Friday, April 14, 2006


Having a website of my own (, this blog will serve as my temporary venue for updates, diaries and mode of creating webpages with just an internet connection (without a FTP or upload capability) Update (24th April 2006):- Just found out my domain is no longer active... hehehe... looks like I defaulted on the payment. Oh well, I guess that's it.... no longer going to upkeep the domain. Better to just stick to freebies on the net.... less hassle ... oh well, less 1 bill for me to remember.

Updates (May 2007)
Finally, bought a new home pc for about Rm2k. In fact, I nearly got it for free!! The story goes like this, I bought it from Computer War in Ss2. This place is always packed and #$^%& busy. Getting the staff to stop and ask questions is incredibly difficult, one has to be really thick skin to shout out your queries to them. Anyway, this was their downfall. When I collected the pc, as usual, everyone was running all over the place. Only one junior staff demo'ed my pc to show that it's working and everything in place. He carried it to my car and we said bye. While driving back, I just realised I didn't pay !!!?!!! My brain mechanics started spinning.... did I? Could I? Will they? I thought, maybe wait till next weekend to pay.... all this time, thinking will they report to police? But then again, they don't have any info of mine, except maybe the mobilephone no. on the invoice. Oh well, come next weekend, I went there holding on to the invoice, as usual, everyone was running around. I was expecting maybe one of them to shout "OI.... that's him... get him!!!" and jump on me. But nothing. It was just the usual busyness, ignoring me. So I stopped the boss Dennis and told him I haven't paid... he almost flipped and fainted, finding out that such a thing could happen. In fact, at that point, I was thinking, I could actually have gotten a free pc. 'Cos their practice was to collect money upon delivery. Pass that point, no one knows... really !! Anyway, one good turn deserves another, I was honest and guilt-ridden ... the boss knew that, and gave me discounts and discounts after. Who knows, maybe they will improve their service and attention .... or one day, I will get another free pc chance.... hehehe.

Here's what I got :-
Intel Core2Duo 1.8
Gigabyte N650SLI-DS4 motherboard
1GB DDR2 Corsair
250gb Seagate SATA2 HDD
17" Samsung 732N LCD (1280x1024, 5ms)
Graphics card: NVIDIA GEFORCE 7100GS (128MB / GDDR3 with DVI, Tv-out)
Casing: Trendsonic TS218-BB (Blacklight 400 watts)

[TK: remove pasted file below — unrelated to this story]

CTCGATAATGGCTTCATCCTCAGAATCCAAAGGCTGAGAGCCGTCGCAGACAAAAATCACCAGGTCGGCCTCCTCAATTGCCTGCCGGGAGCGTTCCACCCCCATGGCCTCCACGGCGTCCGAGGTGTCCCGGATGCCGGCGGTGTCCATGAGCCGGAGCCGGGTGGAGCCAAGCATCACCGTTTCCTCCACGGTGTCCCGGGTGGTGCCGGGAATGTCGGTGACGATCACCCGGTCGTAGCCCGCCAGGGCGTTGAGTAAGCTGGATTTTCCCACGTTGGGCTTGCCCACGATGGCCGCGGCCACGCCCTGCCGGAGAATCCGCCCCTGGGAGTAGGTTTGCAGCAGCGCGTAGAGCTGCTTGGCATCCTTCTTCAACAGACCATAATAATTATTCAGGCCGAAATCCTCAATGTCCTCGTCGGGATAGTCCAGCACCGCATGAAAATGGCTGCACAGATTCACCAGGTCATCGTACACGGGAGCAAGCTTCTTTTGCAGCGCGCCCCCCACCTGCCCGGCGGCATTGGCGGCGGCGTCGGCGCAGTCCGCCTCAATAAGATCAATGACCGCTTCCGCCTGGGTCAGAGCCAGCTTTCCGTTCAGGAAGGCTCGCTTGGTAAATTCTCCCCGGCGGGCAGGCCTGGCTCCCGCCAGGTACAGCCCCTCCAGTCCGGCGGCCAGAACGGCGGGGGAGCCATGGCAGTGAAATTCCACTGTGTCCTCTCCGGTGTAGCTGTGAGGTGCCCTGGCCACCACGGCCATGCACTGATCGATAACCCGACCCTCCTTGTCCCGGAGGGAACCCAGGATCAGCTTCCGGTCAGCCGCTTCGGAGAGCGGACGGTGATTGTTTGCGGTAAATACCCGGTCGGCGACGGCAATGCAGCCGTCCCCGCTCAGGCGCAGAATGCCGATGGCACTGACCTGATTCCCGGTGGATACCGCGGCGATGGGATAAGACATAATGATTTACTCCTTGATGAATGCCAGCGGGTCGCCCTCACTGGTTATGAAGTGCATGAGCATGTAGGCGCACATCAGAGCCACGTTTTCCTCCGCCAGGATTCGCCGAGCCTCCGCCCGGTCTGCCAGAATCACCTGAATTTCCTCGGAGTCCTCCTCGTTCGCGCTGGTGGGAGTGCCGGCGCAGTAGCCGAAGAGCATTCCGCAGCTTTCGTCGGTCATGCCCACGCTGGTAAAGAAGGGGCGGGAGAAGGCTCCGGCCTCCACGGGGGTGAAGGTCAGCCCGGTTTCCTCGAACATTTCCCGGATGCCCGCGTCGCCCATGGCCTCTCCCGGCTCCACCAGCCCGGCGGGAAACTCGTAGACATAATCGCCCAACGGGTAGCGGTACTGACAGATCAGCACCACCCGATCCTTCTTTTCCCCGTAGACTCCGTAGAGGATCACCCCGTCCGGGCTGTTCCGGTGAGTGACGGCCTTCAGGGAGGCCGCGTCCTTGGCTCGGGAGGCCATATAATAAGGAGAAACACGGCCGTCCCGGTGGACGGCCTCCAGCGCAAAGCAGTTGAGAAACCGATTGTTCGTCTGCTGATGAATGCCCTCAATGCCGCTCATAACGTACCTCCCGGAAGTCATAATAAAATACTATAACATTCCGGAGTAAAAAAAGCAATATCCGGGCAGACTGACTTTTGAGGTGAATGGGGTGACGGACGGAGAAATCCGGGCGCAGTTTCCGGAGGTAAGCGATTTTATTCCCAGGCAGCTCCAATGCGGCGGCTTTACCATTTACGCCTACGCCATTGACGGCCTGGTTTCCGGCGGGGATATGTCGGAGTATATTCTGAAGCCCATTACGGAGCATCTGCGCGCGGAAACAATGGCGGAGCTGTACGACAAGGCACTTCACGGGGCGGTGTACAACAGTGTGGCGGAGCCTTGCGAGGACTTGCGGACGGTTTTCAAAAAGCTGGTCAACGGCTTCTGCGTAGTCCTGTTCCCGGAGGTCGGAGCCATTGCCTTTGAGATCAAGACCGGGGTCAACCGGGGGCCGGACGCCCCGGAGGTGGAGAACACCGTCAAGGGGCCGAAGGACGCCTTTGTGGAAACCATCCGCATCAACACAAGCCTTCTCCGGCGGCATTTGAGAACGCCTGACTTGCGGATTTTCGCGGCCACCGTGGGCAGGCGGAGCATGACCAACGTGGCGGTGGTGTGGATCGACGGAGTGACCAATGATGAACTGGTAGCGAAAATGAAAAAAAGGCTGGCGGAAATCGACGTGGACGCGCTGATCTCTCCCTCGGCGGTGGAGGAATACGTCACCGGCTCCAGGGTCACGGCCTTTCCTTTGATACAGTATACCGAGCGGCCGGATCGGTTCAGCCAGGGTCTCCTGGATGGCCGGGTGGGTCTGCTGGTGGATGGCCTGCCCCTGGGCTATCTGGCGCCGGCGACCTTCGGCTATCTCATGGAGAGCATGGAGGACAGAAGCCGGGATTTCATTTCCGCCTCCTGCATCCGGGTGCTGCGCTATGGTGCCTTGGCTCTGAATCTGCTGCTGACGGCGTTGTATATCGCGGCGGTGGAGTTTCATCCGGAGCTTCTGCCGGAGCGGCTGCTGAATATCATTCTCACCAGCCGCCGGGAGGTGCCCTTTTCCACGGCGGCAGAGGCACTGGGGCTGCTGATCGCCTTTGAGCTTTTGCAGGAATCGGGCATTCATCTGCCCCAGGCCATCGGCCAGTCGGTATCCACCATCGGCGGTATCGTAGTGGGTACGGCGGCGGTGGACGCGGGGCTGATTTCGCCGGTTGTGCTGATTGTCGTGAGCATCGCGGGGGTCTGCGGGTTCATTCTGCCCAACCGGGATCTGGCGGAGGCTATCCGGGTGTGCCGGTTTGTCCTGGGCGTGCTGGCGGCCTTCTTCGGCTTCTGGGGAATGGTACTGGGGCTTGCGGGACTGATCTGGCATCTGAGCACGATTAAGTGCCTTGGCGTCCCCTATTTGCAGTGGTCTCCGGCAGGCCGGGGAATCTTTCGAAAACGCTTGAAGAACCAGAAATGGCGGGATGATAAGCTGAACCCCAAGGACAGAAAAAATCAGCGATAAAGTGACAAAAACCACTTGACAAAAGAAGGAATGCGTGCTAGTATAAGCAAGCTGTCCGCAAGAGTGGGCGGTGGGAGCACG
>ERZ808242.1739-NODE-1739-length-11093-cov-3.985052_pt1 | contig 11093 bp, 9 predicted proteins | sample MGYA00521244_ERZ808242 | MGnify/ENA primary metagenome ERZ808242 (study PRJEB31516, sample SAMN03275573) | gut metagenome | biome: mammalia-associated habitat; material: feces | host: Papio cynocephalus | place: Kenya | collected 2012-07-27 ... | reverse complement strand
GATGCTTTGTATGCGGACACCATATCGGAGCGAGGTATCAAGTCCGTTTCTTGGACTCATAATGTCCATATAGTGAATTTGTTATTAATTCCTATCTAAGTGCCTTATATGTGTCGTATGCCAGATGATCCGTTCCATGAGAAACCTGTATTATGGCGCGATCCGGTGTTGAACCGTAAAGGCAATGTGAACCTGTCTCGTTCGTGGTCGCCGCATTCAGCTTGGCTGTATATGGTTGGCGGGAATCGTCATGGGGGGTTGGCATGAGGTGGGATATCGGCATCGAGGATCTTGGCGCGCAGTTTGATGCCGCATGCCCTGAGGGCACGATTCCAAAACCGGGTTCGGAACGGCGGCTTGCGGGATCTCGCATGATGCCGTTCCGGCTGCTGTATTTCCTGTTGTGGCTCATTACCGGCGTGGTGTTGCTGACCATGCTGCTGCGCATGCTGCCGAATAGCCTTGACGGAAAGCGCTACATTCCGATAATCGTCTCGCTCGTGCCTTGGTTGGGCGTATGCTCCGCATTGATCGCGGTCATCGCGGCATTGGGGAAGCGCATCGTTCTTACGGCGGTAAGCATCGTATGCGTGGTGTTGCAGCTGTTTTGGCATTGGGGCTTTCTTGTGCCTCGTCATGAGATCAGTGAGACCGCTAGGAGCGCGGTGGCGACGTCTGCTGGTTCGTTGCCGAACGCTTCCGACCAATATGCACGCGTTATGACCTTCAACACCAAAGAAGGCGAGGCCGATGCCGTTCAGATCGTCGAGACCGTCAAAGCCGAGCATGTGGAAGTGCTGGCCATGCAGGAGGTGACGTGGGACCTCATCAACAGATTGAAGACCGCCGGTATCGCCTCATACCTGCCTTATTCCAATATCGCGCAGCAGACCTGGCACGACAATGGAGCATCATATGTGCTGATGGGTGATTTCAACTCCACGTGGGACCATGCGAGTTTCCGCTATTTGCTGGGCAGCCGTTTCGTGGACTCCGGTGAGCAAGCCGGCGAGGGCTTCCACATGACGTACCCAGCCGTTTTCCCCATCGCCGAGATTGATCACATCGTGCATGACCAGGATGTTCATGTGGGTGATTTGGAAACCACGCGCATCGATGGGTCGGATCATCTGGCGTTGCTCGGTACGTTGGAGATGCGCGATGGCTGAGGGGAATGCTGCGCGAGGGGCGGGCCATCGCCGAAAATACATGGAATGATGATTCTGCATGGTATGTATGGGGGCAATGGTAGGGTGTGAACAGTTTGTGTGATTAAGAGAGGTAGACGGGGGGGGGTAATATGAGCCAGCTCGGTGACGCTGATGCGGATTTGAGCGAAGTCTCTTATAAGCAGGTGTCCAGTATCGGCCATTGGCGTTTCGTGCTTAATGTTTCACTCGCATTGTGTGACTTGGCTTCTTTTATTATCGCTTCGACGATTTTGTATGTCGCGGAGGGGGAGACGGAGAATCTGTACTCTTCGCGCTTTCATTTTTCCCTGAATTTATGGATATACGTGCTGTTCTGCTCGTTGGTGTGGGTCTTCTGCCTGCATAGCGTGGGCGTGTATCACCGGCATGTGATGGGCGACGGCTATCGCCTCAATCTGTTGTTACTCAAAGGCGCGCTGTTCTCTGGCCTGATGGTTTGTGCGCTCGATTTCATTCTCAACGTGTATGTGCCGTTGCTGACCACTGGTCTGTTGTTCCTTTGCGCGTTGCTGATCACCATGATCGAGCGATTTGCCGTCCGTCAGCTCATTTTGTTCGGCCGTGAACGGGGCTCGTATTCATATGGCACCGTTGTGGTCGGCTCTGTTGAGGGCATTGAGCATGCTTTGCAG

And coupled with my old gear :-
300GB IDE Maxtor hdd / 250GB IDE WD hdd
Samsung DVD writer (Super-writemaster SH-S182D)
PSU: Cooler Master Extreme Power 430W ATX12V V2.01
Fans: ICUTE 80mm; COOLERMASTER 80mm; LYF RA9011 PCI fan
Modem : Zyxel adsl; Zyxel wireless router
Cambridge Soundworks 12v (2.1 speakers)

Updates (8th December 2006)
I'm a lucky man. I've been blessed with my second child, a son. Thank you god for your blessings and providence.

Updates (August 2006)
Back to KL. Back to boring routines and mundane lifestyles. Back to chores and chores.

Updates (30 April 2006)
Moved base to seoul, Korea for the remainder of the project.

Updates (September 2005)
Currently in Shanghai on a 6 months project..... expected to go to Korea from May to June for remainder of project. Some free time within the project timeline, managed to spruce up some updates in my blogs (check the right frame for links) eg. food, toys, travel secrets and dvd reviews.

Updates (November 2005)
F***ing prick of a malay couple..... banged my new car from the back on the way home from work at busy Jln Tun Razak (in front of Dewan Pustaka area). It was bumper to bumper traffic and these 2 motherf***ers can actually doze off while husband hit the gas.... BANG! Not just a love tap.... but probably a 20-40km/h BANG! No wonder there's accidents on highways (death casualties) ..... sleeping while driving is a whole new perspective for me..... FUCK drink driving... this is the new IN thing. Anyway, after negotiations... settlement is thru cash and quotation from Honda service center amounting to RM1077 for new bumper and workmanship.... .which btw is a fucking scam... worksmanship is off the head quote from mechanics (totally unrelated to Honda company policy... it was just agak agak estimates).... about RM500-RM600... .even more than the actual bumper.... fucking pricks. Anyway, they did a good job... fixed the spoiler brake light. But still, overall painful to my new car.

Updates (August 2005)
New second car for city travel.... Honday City V-tec.... at 90k all in (with spoiler and V-Kool). Additional Rm1k to remove the Honda front door speakers and add bigger speakers and 2 tweeters.... a world of difference to the sound.